Strong tidal currents cause a continuous change of the sand banks and shoals in the Dutch channels of Marsdiep and Vlie, which used to connect the North Sea with the Zuiderzee and thereby with the ports of Amsterdam and other trading cities. By chronologically arranging appropriate chart fragments of these channels, taken from properly dated sea-atlases and pilot guides, an attempt is made to develop a tool which assists in dating charts that lack a printed date. However, the imaging of the channels does not always follow a linear course: parallel developments are also observed as well as partial adaptations to a changed situation, each depending on the publishing house. Comparison of the two series of chart fragments shows that renewal of the Vlie charts lagged behind the renewal of those of the Marsdiep, notably in the second half of the seventeenth century. Application of our proposed tool shows, for example, that small-scale charts of larger areas are often based on detailed maps of a much earlier date; the same applies to some foreign charts drawn after Dutch examples on a comparable scale. By contrast, the most recent 1586 edition of Waghenaer’s Spiegel der Zeevaerdt was used for The Mariners Mirrour, published in London in 1588. (back)

Frans Beekman & Ron Guleij
The dunes of the Netherlands in 1828: a recent cartographic find in the Dutch National Archives

[Caert-Thresoor 30 (2011) 4, pp. 109-117]

This article describes two recently found manuscript maps of the dunes of The Netherlands and France dating from the period 1827-1829.
Historical geographers have long been unaware of the existence of these important maps of the dunes area. Only quite attentive readers of the 1908 catalogue of the Library of the Ministry of Finance could have linked these maps to the records held at the National Archives at The Hague and of the Rijnland Water Board at Leiden. The report on the dunes area combined with the appendices, notably these elaborate and detailed manuscript maps, offer a stunning portrait of the entire Dutch coast at that time (Flanders, Zeeland, Holland) after the Napoleonic era.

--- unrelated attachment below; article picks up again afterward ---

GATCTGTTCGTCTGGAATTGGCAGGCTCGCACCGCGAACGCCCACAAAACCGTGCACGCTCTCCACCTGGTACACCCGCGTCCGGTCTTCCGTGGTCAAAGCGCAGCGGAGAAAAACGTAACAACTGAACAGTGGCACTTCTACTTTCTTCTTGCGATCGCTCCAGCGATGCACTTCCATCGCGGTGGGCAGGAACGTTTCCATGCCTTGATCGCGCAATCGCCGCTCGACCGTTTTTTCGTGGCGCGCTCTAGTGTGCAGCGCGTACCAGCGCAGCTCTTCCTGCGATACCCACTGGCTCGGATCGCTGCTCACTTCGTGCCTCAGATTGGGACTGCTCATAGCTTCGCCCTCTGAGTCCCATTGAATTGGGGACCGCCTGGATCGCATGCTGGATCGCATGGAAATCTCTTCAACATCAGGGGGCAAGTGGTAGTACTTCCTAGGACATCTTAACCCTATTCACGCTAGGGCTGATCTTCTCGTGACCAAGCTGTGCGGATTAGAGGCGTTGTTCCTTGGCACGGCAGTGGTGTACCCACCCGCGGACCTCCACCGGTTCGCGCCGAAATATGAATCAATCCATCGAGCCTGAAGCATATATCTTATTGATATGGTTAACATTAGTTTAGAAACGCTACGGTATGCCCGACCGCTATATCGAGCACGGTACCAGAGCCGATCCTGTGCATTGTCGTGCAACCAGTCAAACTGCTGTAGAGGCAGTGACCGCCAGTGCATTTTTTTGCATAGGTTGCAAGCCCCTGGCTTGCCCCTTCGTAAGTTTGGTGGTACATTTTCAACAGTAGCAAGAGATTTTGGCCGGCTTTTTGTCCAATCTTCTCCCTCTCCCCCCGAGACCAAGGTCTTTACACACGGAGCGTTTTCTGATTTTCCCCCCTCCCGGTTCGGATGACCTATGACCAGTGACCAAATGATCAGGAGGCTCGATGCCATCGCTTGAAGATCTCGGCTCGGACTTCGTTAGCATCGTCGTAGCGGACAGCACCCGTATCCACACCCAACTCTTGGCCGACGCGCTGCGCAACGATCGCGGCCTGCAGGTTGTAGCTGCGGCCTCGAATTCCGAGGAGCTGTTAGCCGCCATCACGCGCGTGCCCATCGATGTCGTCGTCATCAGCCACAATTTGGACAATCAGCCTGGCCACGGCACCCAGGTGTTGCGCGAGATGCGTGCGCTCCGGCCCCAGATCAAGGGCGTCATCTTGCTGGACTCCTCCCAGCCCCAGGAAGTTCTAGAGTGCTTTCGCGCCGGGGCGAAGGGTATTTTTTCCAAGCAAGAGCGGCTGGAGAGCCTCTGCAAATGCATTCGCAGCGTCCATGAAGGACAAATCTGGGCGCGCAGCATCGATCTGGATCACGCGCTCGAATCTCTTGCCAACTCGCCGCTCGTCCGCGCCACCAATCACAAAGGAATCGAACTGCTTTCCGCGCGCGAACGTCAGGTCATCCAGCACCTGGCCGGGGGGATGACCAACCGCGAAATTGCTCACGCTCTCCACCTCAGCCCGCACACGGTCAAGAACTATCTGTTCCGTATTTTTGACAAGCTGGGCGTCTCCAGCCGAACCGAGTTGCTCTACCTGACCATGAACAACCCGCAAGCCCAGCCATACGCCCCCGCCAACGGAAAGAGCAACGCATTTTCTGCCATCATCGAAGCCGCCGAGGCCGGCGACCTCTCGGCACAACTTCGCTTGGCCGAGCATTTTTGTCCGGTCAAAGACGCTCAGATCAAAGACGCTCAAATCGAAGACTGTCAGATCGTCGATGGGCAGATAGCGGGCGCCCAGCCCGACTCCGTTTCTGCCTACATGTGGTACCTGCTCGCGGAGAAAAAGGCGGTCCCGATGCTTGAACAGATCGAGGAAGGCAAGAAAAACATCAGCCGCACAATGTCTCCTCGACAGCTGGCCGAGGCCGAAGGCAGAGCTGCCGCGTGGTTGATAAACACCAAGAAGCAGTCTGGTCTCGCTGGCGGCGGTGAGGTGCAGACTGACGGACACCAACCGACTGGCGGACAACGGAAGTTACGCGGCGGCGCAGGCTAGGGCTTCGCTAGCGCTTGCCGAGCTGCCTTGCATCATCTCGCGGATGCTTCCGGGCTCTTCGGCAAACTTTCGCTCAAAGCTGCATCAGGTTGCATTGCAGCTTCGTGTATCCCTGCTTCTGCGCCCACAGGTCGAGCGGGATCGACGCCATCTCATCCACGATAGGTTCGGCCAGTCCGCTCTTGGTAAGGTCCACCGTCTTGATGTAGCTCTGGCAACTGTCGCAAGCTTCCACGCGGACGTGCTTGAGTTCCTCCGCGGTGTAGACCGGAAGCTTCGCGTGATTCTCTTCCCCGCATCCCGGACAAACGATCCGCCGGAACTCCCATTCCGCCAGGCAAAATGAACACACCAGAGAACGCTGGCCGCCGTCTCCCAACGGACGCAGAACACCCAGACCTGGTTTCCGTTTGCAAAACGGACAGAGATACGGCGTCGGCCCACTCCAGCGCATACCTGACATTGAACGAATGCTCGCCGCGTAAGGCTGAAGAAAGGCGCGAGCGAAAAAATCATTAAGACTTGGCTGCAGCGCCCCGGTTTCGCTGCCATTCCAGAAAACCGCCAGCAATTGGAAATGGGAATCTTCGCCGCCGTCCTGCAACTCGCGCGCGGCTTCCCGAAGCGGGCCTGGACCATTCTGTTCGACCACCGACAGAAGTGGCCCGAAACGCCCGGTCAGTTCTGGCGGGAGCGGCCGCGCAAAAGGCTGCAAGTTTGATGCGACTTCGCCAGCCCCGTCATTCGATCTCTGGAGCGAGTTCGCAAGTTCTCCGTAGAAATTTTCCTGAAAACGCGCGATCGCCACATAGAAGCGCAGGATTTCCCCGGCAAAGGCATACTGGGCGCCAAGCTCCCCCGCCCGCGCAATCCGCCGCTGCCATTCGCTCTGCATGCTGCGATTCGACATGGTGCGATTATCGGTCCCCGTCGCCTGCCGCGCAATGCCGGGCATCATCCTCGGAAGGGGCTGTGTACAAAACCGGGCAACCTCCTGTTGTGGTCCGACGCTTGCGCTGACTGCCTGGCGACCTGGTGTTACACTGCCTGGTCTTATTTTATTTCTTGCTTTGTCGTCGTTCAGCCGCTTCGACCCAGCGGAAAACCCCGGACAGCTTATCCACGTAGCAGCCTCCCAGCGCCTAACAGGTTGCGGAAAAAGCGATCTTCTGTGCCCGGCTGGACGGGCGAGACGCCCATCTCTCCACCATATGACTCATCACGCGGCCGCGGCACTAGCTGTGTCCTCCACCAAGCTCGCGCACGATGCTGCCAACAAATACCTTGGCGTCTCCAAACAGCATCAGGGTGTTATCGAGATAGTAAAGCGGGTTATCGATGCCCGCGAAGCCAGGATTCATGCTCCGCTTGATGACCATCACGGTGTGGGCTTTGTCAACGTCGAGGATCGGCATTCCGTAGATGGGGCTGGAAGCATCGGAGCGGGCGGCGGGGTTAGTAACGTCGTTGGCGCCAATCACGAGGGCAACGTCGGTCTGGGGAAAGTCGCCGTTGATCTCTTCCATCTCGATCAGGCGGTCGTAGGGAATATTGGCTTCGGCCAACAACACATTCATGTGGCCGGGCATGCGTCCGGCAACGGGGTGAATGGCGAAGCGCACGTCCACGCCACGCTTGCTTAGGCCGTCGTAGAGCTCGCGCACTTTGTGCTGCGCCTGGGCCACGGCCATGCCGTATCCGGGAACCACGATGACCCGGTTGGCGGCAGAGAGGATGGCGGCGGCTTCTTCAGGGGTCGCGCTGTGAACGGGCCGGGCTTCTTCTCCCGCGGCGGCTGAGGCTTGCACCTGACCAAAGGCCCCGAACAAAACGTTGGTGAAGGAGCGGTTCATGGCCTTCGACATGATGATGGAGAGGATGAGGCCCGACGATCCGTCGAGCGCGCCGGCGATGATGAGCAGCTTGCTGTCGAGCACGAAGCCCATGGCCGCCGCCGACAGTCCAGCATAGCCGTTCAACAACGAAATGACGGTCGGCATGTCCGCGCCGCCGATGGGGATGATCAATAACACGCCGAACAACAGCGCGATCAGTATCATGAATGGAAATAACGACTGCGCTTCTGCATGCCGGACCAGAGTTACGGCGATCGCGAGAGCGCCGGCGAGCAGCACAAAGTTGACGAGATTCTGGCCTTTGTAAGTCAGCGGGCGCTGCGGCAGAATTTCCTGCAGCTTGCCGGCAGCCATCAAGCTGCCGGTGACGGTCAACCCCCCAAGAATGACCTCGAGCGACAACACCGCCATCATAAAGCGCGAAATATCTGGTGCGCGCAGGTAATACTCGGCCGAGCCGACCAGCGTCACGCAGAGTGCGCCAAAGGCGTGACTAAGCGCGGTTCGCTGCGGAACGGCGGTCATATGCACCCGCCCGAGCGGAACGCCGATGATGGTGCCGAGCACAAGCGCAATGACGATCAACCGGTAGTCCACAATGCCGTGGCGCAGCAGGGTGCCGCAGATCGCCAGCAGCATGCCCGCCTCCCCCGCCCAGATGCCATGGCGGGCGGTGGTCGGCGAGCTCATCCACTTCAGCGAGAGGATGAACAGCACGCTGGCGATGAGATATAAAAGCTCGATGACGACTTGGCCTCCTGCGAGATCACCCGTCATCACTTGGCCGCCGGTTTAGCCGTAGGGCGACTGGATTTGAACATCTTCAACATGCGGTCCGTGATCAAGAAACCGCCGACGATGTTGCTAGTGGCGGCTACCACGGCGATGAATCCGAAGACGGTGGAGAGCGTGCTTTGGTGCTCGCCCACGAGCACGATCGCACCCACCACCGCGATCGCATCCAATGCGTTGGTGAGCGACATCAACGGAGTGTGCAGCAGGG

The maps are suitable for further research and for exhibitions in The Netherlands, Belgium and France, and perhaps also for facsimile publications. Such exhibitions and publications would certainly have to include the underlying statistical data as well as the manuscript report in French and Dutch on the dunes. (back)

Marco van Egmond & Elger Heere
Treasure map or map treasure? A quest for the oldest map of the Netherlands

[Caert-Thresoor 30 (2011) 4, pp. 118-126]

On the verso of a copy of Dese corte cronikel (Utrecht, Hendrick I van Borculo, 1586), in the possession of the antiquarian book dealer Plantijn in Breda, is printed a woodcut map. It is by Hendrick I van Borculo?s father, the Utrecht-based publisher Herman van Borculo, from 1557. The map is oriented to the southeast and covers the region from Calais (France) to Trèves (or Trier, Germany) in the south and from Vlieland to Marburg (Germany) in the north. The map is a copy of one from 1526 of the Baltic Sea by the Antwerp-based publisher Jan van Hoirne. That map is considered as the oldest map of the Netherlands, of which only one incomplete exemplar is known. With this discovery, Van Hoirne’s complete map can largely be reconstructed. For such a reconstruction a completely different map is used that resembles the work of Van Hoirne: that of the Nuremberg engraver Matthias Zündt. It is likely the Van Hoirne map is part of a four-sheet wall map. (back)

Judith Geerts & Jean-Marieke Poot
The Atlas of The Netherlands and its mapped damage: formation of a restoration proposal

[Caert-Thresoor 30 (2011) 4, pp. 127-131]

The University of Amsterdam owns a unique nine-volume atlas with a broad variety of maps, all showing a specific part of The Netherlands. Altogether, the maps are a beautiful representation of Holland in the early 19th century.
The Atlas is judged to be in poor condition, and therefore a project has been started with the aim to restore and conserve it for future generations. Before restoration starts, a damage inventory has to be made and several considerations taken into account: the aim of the treatment, the object’s future role and its nature. The Atlas will be digitalized and its future physical access will be minimized as much as possible, therefore its treatment will be minimal. As to the object’s nature: the Atlas’s individual volumes form an ensemble and should be treated as such.
Damage is very diverse. First of all, the covers show damage varying from corners being deformed, to degraded leather on the hinges. The paper of the maps shows chemical damage, especially in parts where green copper acetatecontaining paint (verdegris) degrades the paper fibres. Another kind of damage found is caused by handling the books. Leaves have been folded in a wrong way, dirty fingers have left marks, and some maps are torn. Furthermore, every map has surface dust. This forms a risk because it attracts moisture, which again can induce chemical reactions such as copper acetateinfluenced paper degradation.
After completing the damage inventory it was found that the condition of the Atlas’s individual volumes wasn’t as bad as first thought. With all considerations in mind a proposed treatment was effected. The most important was to the covers: this included the re-fixing of loose, and strengthening of weak, parts. Treatment of the maps included cleaning, repairing tears as much as possible, and flattening accidental folds. (back)


Laatst bijgewerkt op 2012-01-21 door Gijs Boink